It would be more interesting to hear how you did in 2000 and 2008.

I don't think you hear about Enron or Sears from financial advisors / brokers peddling individual securities at all - their stories will be similar to yours. Advisors peddling annuities or funds, maybe.

msk
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Re: Single stocks... would you?

Post by msk » Mon Feb 17, 2020 7:57 am

Almost everyone has dabbled in single stocks until they matured and went diversified. We almost always have to learn the hard way. Nevertheless, doubling an investment in AAPL or whatever is not worth much if all you had put into it was just a few percent of your Net Worth. Did you have the nerve to put in, say, 30% of your NW? You wish to dabble in individual picks? Learn to use Options. You can strictly limit your downside but actually impact your NW (if you have been right!). IMHO Options is the way to dabble in individual picks. I've since matured even beyond that and retired totally into 100% stocks worldwide by market weight. Took me 4 decades dabbling to get here... Now I plan to use Options when the market tanks >30%. Individual stocks generate too much anxiety at my age, but for youngsters, please go right ahead and play. After all, you will become the jaded BHs of tomorrow :greedy

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Re: Single stocks... would you?

Post by Jack FFR1846 » Mon Feb 17, 2020 8:14 am

Apple already did nearly go bankrupt once. Look at their history. They're lucky to still exist.

Polaroid was revolutionary with instant camera and film technology. Every DMV and passport office in the country had their equipment. Every scientist and engineer who needed scope photos used their cameras and film in the labs. Innovations kept coming to make picture taking easier. Great company. They went bankrupt.

Of the FAANG companies, if you were to fast forward 25 years from now, I doubt any of them will still exist.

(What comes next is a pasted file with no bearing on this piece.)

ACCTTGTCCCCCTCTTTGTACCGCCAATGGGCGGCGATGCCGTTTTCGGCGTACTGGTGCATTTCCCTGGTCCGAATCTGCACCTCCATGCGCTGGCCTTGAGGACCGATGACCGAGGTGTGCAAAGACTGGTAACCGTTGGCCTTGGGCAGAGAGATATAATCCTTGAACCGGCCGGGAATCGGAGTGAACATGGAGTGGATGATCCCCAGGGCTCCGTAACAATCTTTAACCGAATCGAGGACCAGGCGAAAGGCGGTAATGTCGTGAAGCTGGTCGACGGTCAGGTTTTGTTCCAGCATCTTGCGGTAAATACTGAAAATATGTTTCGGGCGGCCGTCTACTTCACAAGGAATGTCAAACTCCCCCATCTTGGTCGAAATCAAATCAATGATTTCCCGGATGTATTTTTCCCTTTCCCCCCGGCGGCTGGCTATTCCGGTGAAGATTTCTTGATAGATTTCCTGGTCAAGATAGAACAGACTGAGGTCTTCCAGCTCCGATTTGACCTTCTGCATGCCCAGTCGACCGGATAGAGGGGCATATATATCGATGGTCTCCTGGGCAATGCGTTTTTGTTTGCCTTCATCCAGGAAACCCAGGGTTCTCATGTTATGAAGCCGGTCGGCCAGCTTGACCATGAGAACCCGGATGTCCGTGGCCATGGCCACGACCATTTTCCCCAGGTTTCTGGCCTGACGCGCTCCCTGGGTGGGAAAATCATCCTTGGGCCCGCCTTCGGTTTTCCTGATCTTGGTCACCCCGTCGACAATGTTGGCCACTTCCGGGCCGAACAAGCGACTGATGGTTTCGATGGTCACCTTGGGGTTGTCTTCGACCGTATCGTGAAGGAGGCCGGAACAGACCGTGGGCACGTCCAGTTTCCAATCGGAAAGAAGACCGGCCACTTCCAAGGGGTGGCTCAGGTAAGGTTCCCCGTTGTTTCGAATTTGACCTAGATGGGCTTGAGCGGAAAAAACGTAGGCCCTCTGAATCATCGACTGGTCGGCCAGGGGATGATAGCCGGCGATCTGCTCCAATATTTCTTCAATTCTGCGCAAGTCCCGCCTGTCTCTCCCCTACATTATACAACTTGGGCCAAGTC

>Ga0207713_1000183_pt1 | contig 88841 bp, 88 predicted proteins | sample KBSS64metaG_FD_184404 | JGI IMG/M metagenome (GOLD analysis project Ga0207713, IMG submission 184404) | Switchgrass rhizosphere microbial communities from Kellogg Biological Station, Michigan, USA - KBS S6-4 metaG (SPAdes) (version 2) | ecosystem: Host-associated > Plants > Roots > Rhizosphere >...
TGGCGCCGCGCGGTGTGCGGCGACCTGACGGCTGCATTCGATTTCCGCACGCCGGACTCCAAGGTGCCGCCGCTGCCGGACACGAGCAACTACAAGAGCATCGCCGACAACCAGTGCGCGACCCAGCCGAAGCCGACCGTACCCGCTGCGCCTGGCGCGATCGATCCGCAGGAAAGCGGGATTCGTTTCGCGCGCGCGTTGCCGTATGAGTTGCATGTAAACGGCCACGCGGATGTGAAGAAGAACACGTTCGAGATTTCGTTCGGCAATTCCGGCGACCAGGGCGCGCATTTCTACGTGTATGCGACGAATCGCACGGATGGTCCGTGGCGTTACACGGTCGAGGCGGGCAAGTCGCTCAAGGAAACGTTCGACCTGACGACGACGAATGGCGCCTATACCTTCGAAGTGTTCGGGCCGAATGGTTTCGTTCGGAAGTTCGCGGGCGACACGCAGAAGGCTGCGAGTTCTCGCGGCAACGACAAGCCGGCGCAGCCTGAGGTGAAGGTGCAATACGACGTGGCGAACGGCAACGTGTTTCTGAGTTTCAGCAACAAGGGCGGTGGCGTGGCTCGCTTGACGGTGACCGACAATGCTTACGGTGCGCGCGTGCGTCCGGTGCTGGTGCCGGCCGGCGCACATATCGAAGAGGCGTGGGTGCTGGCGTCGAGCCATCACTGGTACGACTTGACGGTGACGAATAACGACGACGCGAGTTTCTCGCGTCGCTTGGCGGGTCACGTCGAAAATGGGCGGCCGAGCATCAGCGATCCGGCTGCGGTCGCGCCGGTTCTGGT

Bogle: Smart Beta is stupid

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meowcat
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Re: Single stocks... would you?

Post by meowcat » Mon Feb 17, 2020 8:16 am

Congratulations are in order, your friend rolled the dice and got lucky, nothing more. Rest assured, he gambled when he bought AAPL.
More people should learn to tell their dollars where to go instead of asking them where they went. | -Roger Babson

M.Lee
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Re: Single stocks... would you?

Post by M.Lee » Mon Feb 17, 2020 8:33 am

Jack FFR1846 wrote:
Mon Feb 17, 2020 8:14 am
Of the FAANG companies, if you were to fast forward 25 years from now, I doubt any of them will still exist.
Maybe, but at present every single growth Mutual Fund has them all at the top percentages.

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Re: Single stocks... would you?

Post by nisiprius » Mon Feb 17, 2020 8:35 am

Jack FFR1846 wrote:
Mon Feb 17, 2020 8:14 am
Apple already did nearly go bankrupt once. Look at their history. They're lucky to still exist.
Indeed. I think it was more like twice. Apple was in terrible shape in 1985 as well as about 1996. The Macintosh, with only 128K of RAM, hinted at possibilities but failed to realize them.

I was personally at the Apple Worldwide Developers' Conference in 1996. I didn't go every year, but my company sent me because we all thought it was very important to get up to speed on the revolutionary new Mac OS, "Copland," as well as Quickdraw GX. There would be a compatibility testing lab in which we could see if our application worked with Copland, and we would all go home with a CD containing a developer release.

What a depressing event.

In the compatibility lab they had problems even getting Copland to boot, and basically nobody's software ran under it.

Gil Amelio came out in front of an audience of developers in casual dress... many in tee-shirts from previous WWDC's... in a suit and tie. To shouts of "lose the tie! lose the tie!" he looked puzzled and paralyzed and didn't do it. He stumbled woodenly through some unconvincing speech. Guy Kawasaki and Heidi Roizen tried to work up enthusiasm and convince developers that Apple "finally has adult supervision." At some point they apologized that the developer releases were not ready but would be mailed out in a few weeks after the event. Then a few weeks later they announced that Copland was cancelled.